111126 burn 4Fire. It’s more than a Chicago soccer team. More than a song written by Bruce Springsteen and made famous by the Pointer Sisters.  (And perhaps even more famous when parodied by Robin Williams singing in the voice of Elmer Fudd.) Fire is also a force of nature I help control today and use as a tool in the recovery of our prairie heritage.110422 seed bed burn

Even as the prairie is being newly re-created at Midewin National Tallgrass Prairie, it needs to be burned every few years or so. (Even the seed beds need to be burned from time to time.) An historically fire-dependent habitat type, prairie requires periodic burns to restore its soils, maintain diversity and keep invasive plant species – both native and non-native – in check.

As a Midewin volunteer, I’m having the time of my life working alongside US Forest Service staff in many restoration activities – brush clearing, native plant planting, species monitoring and the whole spectrum of seed propagation from collecting to cleaning to sowing. But the one activity not available to volunteers is participating in controlled burns. That responsibility perforce lies entirely with the Midewin Interagency Hotshot Crew – crack aces who help fight major forest fires out west.

However, since fire both was and is such a critical component of the prairie ecosystem, last year I enrolled in the two-day Midwest Ecological Prescription Burn Crew Member Training Class offered by Chicago Wilderness. And today, with certificate in hand, I’m out for my first burn at Indian Boundary Prairie.

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The five suburban Markham parcels that make up IBP comprise one of the highest quality prairie remnants in the entire state – home to an especially rich diversity of plants and animals including several rare plants, birds and mammals. At 200 acres, it also represents one of the state’s largest prairie remnants – a reminder how little prairie remains in Illinois (less than 1/10 of one percent statewide) but also how ambitious and critical Midewin is, with its goal of 20,000 acres of restored prairie.

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Back to the burn. Dressed in our fire-resistant Nomex suits, we little resemble the Pottawatomie that used to ignite the prairie to drive game to the slaughter. But with lots of collective training and experience, our band of a dozen or so volunteers – expertly led by The Nature Conservancy’s Stuart Goldman – are savvy in the use of fire for particular, restorative ends.

With winds gusting up to 35 mph today, our goal is limited to burning a wide strip at the north end of one of the parcels, which will serve as a fire break for a crew to burn the balance of the parcel on a more favorable weather day.

With some crew members stationed as lookouts to make sure no embers escape into an adjoining section of the prairie, other crew members light drip torches – fueled by a mix of diesel and gasoline – and “drop fire” along small slices of our strip, working into the wind to keep the fire manageable. Then, to keep the fire contained within a relatively straight line on both sides of the strip, crew members follow the fire with water pumps, dousing the flames as needed.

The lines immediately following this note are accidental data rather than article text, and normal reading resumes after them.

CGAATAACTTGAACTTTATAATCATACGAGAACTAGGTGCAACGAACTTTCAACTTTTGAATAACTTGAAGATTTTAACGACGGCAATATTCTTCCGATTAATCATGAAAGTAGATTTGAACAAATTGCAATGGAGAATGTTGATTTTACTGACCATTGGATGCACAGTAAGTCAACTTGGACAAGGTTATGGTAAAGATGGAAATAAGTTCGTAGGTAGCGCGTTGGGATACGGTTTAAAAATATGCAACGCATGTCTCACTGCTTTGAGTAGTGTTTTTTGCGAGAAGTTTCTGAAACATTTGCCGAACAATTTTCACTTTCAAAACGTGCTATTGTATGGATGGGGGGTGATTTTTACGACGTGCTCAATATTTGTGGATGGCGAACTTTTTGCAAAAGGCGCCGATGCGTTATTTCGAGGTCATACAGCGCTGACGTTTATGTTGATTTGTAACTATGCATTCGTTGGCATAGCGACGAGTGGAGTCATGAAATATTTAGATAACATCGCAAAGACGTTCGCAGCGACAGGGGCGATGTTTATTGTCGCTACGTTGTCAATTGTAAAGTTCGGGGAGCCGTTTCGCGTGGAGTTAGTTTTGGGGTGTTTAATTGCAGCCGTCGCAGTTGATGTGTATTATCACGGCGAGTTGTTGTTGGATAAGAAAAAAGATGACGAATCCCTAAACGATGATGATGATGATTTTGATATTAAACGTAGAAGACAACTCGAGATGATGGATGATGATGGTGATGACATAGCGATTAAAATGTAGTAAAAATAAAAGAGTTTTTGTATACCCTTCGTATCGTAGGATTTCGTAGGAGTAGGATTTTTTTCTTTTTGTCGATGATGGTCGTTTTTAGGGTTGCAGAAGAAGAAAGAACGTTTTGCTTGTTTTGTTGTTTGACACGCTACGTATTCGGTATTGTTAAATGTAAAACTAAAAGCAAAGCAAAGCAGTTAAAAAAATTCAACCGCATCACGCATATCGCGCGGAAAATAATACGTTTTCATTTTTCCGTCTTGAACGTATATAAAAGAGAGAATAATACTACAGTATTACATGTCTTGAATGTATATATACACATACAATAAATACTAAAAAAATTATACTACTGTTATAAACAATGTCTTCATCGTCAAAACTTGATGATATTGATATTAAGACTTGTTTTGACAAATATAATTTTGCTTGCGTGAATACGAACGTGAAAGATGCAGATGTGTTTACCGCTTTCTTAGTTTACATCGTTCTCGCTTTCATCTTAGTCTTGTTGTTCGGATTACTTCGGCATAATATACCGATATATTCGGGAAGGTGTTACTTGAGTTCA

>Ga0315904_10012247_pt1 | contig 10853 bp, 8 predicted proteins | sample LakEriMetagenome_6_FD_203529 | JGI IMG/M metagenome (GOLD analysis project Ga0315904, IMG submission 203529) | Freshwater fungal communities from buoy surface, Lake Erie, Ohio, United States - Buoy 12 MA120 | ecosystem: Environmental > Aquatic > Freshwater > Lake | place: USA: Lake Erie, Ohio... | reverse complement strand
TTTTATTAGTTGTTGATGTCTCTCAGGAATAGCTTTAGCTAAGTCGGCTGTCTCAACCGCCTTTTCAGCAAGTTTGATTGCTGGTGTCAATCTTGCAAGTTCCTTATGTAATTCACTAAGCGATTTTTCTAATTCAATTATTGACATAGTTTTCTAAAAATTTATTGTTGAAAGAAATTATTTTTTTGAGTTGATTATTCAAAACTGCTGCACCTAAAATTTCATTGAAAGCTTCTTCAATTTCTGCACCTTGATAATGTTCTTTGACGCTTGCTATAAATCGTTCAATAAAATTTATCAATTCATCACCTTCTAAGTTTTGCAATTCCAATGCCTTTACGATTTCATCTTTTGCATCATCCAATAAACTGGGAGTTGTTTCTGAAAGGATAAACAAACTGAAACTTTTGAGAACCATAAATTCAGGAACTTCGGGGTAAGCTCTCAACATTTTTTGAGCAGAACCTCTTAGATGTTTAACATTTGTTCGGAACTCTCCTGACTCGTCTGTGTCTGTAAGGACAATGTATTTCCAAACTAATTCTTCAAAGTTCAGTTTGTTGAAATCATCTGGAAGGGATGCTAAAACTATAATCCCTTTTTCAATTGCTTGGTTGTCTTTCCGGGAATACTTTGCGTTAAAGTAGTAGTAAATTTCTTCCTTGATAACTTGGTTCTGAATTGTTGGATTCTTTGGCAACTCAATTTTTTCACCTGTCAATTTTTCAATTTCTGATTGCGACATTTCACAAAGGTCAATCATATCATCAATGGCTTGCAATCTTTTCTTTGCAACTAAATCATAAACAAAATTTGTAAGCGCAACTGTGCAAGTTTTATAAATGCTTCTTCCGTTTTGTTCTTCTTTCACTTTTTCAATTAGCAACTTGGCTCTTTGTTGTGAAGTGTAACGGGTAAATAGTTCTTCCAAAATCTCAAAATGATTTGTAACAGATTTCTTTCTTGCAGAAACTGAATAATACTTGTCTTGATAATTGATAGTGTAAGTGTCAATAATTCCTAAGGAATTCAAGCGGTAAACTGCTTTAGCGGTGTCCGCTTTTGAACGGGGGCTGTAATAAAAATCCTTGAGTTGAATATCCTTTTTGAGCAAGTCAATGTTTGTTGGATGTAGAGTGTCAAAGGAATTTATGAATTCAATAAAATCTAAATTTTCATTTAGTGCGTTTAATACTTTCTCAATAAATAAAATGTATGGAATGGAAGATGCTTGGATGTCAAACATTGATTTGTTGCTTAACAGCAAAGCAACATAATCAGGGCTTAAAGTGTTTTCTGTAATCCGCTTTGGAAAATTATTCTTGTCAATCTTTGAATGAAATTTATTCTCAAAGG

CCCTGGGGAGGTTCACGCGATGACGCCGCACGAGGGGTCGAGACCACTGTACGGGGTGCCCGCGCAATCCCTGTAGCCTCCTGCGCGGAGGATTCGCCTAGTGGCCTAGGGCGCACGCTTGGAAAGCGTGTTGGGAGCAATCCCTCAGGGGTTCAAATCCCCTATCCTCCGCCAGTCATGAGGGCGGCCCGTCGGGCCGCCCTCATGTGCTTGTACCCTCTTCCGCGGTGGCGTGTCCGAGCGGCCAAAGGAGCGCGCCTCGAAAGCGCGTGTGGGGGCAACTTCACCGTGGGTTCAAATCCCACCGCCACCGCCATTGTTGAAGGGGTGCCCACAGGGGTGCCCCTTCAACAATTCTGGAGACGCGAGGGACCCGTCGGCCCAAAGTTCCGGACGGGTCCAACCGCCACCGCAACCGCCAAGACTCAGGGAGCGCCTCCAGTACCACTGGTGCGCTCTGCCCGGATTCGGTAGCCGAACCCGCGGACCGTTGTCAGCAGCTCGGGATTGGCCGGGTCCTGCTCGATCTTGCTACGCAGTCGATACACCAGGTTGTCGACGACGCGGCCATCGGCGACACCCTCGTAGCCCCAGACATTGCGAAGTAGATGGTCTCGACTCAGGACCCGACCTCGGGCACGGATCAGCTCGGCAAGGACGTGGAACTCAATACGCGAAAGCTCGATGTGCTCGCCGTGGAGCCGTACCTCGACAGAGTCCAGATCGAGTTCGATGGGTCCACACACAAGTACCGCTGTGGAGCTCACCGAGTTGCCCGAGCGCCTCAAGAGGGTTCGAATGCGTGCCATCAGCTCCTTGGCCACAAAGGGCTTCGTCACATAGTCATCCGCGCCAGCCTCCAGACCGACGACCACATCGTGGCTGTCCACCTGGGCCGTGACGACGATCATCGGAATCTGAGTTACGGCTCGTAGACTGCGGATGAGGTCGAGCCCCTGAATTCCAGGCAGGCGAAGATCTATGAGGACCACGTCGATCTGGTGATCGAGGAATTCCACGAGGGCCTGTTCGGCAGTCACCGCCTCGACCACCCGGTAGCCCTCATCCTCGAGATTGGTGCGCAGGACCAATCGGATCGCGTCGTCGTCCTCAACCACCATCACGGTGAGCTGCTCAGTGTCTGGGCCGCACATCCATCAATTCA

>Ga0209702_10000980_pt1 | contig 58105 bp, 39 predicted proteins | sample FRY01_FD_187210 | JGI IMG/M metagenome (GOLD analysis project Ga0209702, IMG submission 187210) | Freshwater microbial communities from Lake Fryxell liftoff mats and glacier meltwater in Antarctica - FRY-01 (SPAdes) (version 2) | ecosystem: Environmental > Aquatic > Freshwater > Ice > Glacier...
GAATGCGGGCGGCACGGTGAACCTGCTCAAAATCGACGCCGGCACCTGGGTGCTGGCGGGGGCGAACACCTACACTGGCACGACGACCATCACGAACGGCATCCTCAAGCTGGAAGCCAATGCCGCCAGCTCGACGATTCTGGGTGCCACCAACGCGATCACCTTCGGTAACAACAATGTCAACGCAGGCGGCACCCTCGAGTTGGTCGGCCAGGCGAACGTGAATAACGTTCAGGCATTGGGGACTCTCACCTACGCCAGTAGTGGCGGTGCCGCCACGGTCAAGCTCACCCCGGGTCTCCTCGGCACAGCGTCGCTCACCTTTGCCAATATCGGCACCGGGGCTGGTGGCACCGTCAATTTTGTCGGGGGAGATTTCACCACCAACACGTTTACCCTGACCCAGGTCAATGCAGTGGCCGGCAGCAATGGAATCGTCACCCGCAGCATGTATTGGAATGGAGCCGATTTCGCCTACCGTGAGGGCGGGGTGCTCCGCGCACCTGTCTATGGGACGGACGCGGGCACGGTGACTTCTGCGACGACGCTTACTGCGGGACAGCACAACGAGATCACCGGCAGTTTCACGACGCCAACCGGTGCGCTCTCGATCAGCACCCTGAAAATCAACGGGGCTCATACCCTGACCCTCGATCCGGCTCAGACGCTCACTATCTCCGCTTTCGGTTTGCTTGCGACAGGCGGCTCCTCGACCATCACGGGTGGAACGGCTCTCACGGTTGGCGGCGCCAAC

My job is to use a flapper – a large, heavy rubber flange –for the same purpose. One or two flaps is all it takes to both stamp and blow out modest flames.

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Small slice by small slice, we light the prairie grasses. In spite of a high moisture level, the dry husks ignite readily, fueled by periodic gusts of wind. All it takes is a few seconds and there before you is a small wall of flame licking upwards of a dozen feet. The heat, too, is instantaneous and powerful, feeling like a burst from a hot oven.

And then just as quickly, the fuel is spent and the fire dies down to dribs and drabs along the margins. A sharp burst of pressurized water, or a strong flap, and the flames are extinguished. Here and there, some stumpish clumps of prairie grasses smolder. Squirt. Flap. Extinguished.

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Left behind, where just a minute ago stood a mix of spent but still towering prairie plants, is largely ash. Here and there remain some naked stems of woody shrubs, but nothing much left to burn. When, in a few days, the next crew runs fire through here, when it reaches this strip the head fires will die almost instantly for lack of fuel. Just as planned. Controlled. Safe. Effective.

For a newbie, I didn’t eat too much smoke, save for my spell as a downwind spark spotter. But even that was bearable because next spring – here at IBP, at Midewin, and at restoration sites throughout Chicago Wilderness – the prairie will return richer and healthier than ever for the application of a little controlled fire. That is something worth singing about…fire (doo-de doo doo doo.)

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